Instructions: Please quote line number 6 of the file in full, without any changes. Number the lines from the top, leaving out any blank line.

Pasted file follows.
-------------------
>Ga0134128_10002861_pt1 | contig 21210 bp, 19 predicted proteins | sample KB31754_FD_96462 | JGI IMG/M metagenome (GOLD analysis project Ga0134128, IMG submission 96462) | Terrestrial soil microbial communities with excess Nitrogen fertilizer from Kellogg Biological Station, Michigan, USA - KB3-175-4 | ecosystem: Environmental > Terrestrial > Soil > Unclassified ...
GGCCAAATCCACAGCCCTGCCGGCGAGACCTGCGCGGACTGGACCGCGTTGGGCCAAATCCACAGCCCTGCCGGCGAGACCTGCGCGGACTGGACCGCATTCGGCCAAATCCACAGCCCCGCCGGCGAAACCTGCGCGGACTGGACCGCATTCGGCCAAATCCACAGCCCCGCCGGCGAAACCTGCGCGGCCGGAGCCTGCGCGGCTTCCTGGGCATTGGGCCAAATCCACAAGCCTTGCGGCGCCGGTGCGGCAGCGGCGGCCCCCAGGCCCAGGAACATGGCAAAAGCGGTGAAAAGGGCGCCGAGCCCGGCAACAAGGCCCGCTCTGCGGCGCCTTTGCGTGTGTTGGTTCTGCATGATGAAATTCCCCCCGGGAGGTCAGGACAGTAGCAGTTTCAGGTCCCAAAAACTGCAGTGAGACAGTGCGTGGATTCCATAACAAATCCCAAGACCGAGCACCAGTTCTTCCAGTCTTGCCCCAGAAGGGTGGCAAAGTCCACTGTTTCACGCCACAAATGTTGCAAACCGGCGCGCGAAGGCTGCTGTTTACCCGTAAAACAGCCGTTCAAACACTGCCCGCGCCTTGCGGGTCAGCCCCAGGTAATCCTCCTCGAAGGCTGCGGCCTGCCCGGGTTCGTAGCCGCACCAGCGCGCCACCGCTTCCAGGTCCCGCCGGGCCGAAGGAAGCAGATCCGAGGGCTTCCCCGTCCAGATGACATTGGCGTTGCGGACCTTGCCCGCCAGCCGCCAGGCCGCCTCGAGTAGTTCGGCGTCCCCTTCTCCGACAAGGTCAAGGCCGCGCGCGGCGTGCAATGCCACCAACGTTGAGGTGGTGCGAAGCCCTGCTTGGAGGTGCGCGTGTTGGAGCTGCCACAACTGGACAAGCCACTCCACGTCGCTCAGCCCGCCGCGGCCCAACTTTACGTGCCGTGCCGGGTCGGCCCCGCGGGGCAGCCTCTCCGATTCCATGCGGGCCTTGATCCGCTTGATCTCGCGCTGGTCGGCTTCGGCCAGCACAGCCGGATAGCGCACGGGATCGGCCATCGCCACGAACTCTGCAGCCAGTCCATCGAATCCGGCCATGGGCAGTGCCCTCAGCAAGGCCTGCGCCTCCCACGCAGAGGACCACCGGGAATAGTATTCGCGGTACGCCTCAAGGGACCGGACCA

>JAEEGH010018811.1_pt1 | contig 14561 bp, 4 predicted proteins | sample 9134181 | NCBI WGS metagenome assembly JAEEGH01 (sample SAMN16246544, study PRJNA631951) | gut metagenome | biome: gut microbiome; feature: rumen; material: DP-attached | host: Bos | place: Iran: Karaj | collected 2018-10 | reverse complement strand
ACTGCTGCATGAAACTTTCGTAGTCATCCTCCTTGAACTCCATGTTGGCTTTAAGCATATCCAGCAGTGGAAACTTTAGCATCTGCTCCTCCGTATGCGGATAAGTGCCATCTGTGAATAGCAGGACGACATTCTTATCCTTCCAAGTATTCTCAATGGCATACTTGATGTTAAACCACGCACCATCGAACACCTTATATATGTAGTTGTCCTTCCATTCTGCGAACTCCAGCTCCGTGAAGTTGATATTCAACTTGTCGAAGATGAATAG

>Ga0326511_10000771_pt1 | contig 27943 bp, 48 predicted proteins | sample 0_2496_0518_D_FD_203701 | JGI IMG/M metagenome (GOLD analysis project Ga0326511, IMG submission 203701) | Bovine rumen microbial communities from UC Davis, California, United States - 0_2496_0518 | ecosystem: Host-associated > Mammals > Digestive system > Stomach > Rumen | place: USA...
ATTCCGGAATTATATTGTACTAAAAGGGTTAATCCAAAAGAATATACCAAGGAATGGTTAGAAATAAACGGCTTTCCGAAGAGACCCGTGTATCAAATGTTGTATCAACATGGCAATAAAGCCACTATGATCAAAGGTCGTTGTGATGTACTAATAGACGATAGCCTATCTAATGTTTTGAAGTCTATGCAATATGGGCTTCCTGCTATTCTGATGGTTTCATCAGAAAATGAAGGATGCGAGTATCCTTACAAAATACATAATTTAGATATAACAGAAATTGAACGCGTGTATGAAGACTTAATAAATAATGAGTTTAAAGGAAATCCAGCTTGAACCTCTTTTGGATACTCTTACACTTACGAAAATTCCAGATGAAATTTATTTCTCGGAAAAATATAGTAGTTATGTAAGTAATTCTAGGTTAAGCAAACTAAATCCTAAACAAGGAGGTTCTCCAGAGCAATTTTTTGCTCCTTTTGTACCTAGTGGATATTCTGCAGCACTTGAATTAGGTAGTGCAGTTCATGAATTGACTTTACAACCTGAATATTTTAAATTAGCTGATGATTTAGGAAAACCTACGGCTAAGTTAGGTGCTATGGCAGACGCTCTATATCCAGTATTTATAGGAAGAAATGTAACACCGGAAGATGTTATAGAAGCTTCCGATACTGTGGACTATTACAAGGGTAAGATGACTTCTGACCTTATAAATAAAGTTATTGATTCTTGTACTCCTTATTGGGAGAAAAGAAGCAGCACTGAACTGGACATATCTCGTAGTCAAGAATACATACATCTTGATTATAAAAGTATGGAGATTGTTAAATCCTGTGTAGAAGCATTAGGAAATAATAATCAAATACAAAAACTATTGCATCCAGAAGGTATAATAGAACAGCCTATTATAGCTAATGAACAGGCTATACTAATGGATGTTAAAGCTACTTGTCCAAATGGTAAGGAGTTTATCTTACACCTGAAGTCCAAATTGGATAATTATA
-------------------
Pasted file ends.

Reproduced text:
ATTCCGGAATTATATTGTACTAAAAGGGTTAATCCAAAAGAATATACCAAGGAATGGTTAGAAATAAACGGCTTTCCGAAGAGACCCGTGTATCAAATGTTGTATCAACATGGCAATAAAGCCACTATGATCAAAGGTCGTTGTGATGTACTAATAGACGATAGCCTATCTAATGTTTTGAAGTCTATGCAATATGGGCTTCCTGCTATTCTGATGGTTTCATCAGAAAATGAAGGATGCGAGTATCCTTACAAAATACATAATTTAGATATAACAGAAATTGAACGCGTGTATGAAGACTTAATAAATAATGAGTTTAAAGGAAATCCAGCTTGAACCTCTTTTGGATACTCTTACACTTACGAAAATTCCAGATGAAATTTATTTCTCGGAAAAATATAGTAGTTATGTAAGTAATTCTAGGTTAAGCAAACTAAATCCTAAACAAGGAGGTTCTCCAGAGCAATTTTTTGCTCCTTTTGTACCTAGTGGATATTCTGCAGCACTTGAATTAGGTAGTGCAGTTCATGAATTGACTTTACAACCTGAATATTTTAAATTAGCTGATGATTTAGGAAAACCTACGGCTAAGTTAGGTGCTATGGCAGACGCTCTATATCCAGTATTTATAGGAAGAAATGTAACACCGGAAGATGTTATAGAAGCTTCCGATACTGTGGACTATTACAAGGGTAAGATGACTTCTGACCTTATAAATAAAGTTATTGATTCTTGTACTCCTTATTGGGAGAAAAGAAGCAGCACTGAACTGGACATATCTCGTAGTCAAGAATACATACATCTTGATTATAAAAGTATGGAGATTGTTAAATCCTGTGTAGAAGCATTAGGAAATAATAATCAAATACAAAAACTATTGCATCCAGAAGGTATAATAGAACAGCCTATTATAGCTAATGAACAGGCTATACTAATGGATGTTAAAGCTACTTGTCCAAATGGTAAGGAGTTTATCTTACACCTGAAGTCCAAATTGGATAATTATA